Large format film photographer, Jon Paul, composed this panoramic image of fall foliage on aspen trees in South Lake Tahoe, California using 6x17cm film on his Canham 5x7 metal field camera.Read More
New Release - "Autumn Glow, Aspens, Lake Tahoe", by large format film photographer, Jon Paul.
The ethereal glow of post sunset atmospheric light illuminates a fall colored aspen grove in Lake Tahoe.
Zephyr Evening, Lake Tahoe is a traditional black and white photograph composed by internationally collected landscape photographer, Jon Paul. Jon Paul captured this image on 4x5 inch black and white film at Zephyr Cove, Lake Tahoe, Nevada.Read More
High Sierra Snow Cave is a traditional black and white, large format film image captured by landscape photographer Jon Paul, owner of the Jon Paul Gallery. Jon Paul used a 4x10 inch sheet of film on his 8x10 film camera. The image was captured near Carson Pass in the Mokelumne Wilderness area south of Lake Tahoe.Read More
The light of the Milkyway dances above the turquoise light in Lake Tahoe. Bonsai Rock is a beacon in the middleground, as boulders fill the water below. Photographer, Jon Paul, created an amazing vision of this High Sierra Gem in the middle of the night. Another Jon Paul Gallery masterpiece.Read More
I was never formally trained as a photographer, or artist for that matter. I was moved to begin taking pictures through outdoor experience. Although I was an outdoor athlete, I was drawn to fine art landscape photography. I never thought too deeply about it. I wanted to capture the beauty I experienced and I wanted to produce beautiful prints for people to hang on their walls and enjoy. It was that simple.
Almost two decades later I realize that I still haven't dug too deeply into the conscious aspect of being an artist. It is what I do. Perhaps it is what I was meant to do. However, I do have moments of clarity where I realize I am being compelled to do something. The image above, which I have titled "Loch Fallen Leaf", is a wonderful example of this almost involuntary drive to produce a particular image.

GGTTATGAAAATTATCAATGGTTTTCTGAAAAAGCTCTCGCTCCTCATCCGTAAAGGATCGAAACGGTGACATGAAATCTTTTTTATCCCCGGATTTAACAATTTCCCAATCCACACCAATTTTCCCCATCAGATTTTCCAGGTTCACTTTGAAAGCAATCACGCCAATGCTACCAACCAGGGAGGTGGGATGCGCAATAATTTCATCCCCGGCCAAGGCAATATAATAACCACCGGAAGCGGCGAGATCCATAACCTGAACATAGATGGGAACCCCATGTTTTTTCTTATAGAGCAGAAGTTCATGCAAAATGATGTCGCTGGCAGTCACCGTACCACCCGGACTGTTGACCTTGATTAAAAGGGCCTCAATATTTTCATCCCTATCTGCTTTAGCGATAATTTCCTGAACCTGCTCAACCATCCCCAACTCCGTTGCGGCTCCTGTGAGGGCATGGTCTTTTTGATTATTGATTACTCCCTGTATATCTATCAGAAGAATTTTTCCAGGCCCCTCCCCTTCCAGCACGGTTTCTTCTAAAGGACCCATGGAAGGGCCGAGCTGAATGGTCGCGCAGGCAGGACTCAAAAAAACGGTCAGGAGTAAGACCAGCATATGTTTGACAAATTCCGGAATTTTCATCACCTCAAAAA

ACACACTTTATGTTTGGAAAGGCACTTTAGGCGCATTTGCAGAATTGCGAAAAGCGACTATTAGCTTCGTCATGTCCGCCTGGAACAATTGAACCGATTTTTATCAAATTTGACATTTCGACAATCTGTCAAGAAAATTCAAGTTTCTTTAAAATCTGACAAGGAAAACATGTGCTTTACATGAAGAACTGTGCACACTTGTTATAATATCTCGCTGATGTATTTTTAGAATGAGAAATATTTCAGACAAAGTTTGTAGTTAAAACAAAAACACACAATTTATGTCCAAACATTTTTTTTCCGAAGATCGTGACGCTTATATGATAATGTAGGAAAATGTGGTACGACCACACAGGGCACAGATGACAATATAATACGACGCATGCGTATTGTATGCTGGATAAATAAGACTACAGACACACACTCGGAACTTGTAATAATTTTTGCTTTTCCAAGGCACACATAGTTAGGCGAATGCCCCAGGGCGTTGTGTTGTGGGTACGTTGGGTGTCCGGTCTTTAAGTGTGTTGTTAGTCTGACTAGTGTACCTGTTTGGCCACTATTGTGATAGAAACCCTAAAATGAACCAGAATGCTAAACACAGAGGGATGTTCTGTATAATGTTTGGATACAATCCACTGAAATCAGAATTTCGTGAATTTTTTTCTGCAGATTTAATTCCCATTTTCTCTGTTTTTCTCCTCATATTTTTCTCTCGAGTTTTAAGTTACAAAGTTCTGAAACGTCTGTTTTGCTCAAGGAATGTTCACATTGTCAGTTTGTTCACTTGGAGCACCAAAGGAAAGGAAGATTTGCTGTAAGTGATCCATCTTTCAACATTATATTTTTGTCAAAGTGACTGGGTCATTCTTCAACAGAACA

You see, I didn't have this exact image in mind. I really didn't have a specific vision. I simply felt the need to continuously visit this area numerous times per day for several weeks. I was pulled there. I felt there was something special and different I needed to compose. I just didn't know what. In hindsight, I must have had faith that something was going to present itself. When it did, I felt it! I knew it, I acted upon it, I composed the image in the format that worked for me and I had it. I was rewarded for my patience even though I had no idea what I was waiting for. Sometimes the magic happens. I just keep coming back for more.
So, where does the name, Loch Fallen Leaf, come from? In a past life I was an endurance athlete. I did long triathlons. As part of my training I would do long runs. The run around Fallen Leaf Lake (around 9 miles) was one of my favorites. The far side of the lake (pictured) is basically a goat trail. Rocky, overgrown, quiet. Many mornings I would zen out and run solo along this amazing stretch of rock. Surrounded by mountains and a glassy lake, I would hear the sound of bagpipes reverberating from a canyon above. I never met the bagpipe player, but I imagine, as he stood in that rocky canyon and looked out over the calm waters, he felt the same sense of freedom I did. He transformed my runs into truly inspired odysseys. I imagined I was running in the highlands of Scotland. This image brought that feeling back, and enabled me to express what I felt, all those years ago in this amazing place, through my photography. The image happened!
Camera: Canham 5x7 Metal Field Camera with 6x17cm roll film panoramic back
Lens: Rodenstock 90mm